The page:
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Achieve Business Goals Through Partnering

Originally published: 06.01.07 by Jackie Rainwater


Assessing key areas for alignment is important for mutually beneficial relationships.

I want to let you in on what seems to be somewhat of a secret in our industry . . . partnering works!

In this instance, I mean partnerships between hvac contractors and their primary hvac equipment manufacturers and suppliers. I make this statement because I have practiced partnering successfully during my 47 years in our industry. I was with a major hvac manufacturer-distributor for 21 years followed by 21 years as an hvac contractor. During the most recent five years, I have been involved in consulting and training for hvac manufacturers, distributors, and contractors.

Early in my years in manufacturing and distribution (1961-1982), I realized that partnering with contractor-customers was a much more enjoyable, stable, and profitable way of doing business than the shortsighted “we vs. them” (sometimes adversarial!) relationships between manufacturers and distributors and their contractor-customers. As a contractor (1982 2002), I continued partnering. It was instrumental in the success our company enjoyed. We worked closely with our primary supplier to assist in increasing its market share, sales, and profits. In response to our cooperation, loyalty, and substantial purchases, the supplier not only provided us with superior products (a

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given), but also worked very closely with our company in the development of programs and support specifically tailored to help us execute our business plan.

In order for any business relationship to be a true win-win partnership, both parties must establish trust, confidence, and respect for each other; fully understand each other’s motivations and goals; and then willingly assist each other in the achievement of those goals.

Establishing a mutually beneficial, long-term relationship with your supplier- partner, requires you to:

1. Determine whether the partnership will be a good match by assessing:

• What is your company culture, (see my June through September HVACR Business articles on company culture at www.hvacrbusiness.com/rainwater) and how well does it align with that of your primary supplier?

• Does your primary manufacturer and supplier support the efforts of important industry organizations such as NATE and ACCA?

• What hvac/IAQ business segments do you participate in (your business mix) and what are your future (one-year, five-year, and 10-year) plans and goals?

• How well does your primary supplier’s products, services, and business plans align with yours?

Here are some of many areas to consider when evaluating this question:

Product line

• Brand-name recognition and image
• Quality and reliability
• Consumer features and benefits
• Operating-efficiency ratings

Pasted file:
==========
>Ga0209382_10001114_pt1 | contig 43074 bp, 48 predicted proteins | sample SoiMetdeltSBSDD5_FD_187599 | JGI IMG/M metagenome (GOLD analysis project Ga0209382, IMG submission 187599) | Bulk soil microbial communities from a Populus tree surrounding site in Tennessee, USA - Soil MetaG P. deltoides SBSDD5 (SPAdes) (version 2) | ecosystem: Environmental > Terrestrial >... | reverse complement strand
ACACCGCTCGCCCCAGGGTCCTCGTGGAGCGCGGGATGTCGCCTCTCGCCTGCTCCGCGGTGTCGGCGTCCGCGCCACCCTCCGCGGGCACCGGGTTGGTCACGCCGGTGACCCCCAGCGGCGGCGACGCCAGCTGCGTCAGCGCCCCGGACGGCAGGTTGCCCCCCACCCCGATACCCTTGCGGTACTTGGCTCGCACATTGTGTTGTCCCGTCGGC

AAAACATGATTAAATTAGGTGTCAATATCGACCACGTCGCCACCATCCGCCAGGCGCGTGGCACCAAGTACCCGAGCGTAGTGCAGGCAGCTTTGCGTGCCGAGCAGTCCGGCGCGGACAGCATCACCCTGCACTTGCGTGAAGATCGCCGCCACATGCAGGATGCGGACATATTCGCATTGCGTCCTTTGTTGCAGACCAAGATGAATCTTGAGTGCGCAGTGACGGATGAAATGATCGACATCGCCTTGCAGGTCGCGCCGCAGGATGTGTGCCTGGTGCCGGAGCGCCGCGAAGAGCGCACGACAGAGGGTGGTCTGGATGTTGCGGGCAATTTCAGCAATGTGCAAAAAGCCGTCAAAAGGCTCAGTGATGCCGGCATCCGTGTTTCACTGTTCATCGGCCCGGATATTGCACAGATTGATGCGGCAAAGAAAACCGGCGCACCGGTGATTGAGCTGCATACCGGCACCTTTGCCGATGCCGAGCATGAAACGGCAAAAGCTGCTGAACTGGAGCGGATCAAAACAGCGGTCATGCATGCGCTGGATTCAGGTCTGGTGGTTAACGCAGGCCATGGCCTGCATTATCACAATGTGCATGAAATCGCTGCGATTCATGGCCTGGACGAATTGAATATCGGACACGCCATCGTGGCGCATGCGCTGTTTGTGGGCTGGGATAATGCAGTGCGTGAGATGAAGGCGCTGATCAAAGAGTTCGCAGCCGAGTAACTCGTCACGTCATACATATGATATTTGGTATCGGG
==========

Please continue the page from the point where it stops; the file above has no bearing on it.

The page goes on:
• Product applicability
• Standard and extended warranties
• Engineering innovations
• Product availability
• Parts availability
• Availability of local delivery service
• Ease of installation and service
• Availability and costs of floor plans
• Product costs

Marketing, advertising, and sales support

• Manufacturer’s national, regional, and local brand advertising
• Print, direct-mail, radio, T.V., and billboard ads for dealers
• Co-op advertising programs (including “ad clubs”)
• Manufacturer’s Web site (with local dealer locator)
• Dealer Web site programs
• Consumer financing plans
• Consumer rebate programs
• Consumer incentive programs
• Tie-in with local utility company consumer-incentive programs
• Dealer-incentive programs

Training

• Business management (all areas)
• Marketing and advertising
• Information technology
• Sales
• Design-and-application engineering
• Indoor-air quality
• Installation
• Service

2. Plan a meeting with your key managers and the supplier’s key personnel to discuss the above points in detail. This meeting may also involve someone representing the equipment manufacturer if your primary supplier is an independent distributor. The meeting’s agenda should include your one-year, five-year, and 10-year goals. Plan on a minimum of four uninterrupted hours for the meeting.

3. Following the meeting, get input from your management team about the meeting. Follow up with your primary supplier on issues or problems raised by your management team.

4. After getting satisfactory response to these issues, meet with the representative as well as his manager for a final agreement for your partnership.

As you move forward with your partnering agreement, you are certain to encounter obstacles on a periodic basis. Good partners will find a way to work through these “opportunities” and enjoy success together. Sounds kind of like a good marriage, doesn’t it?

Jackie Rainwater is a 46-year veteran and former owner of Peachtree Heating and Air-Conditioning in Atlanta. He built his businesses on service agreements. 


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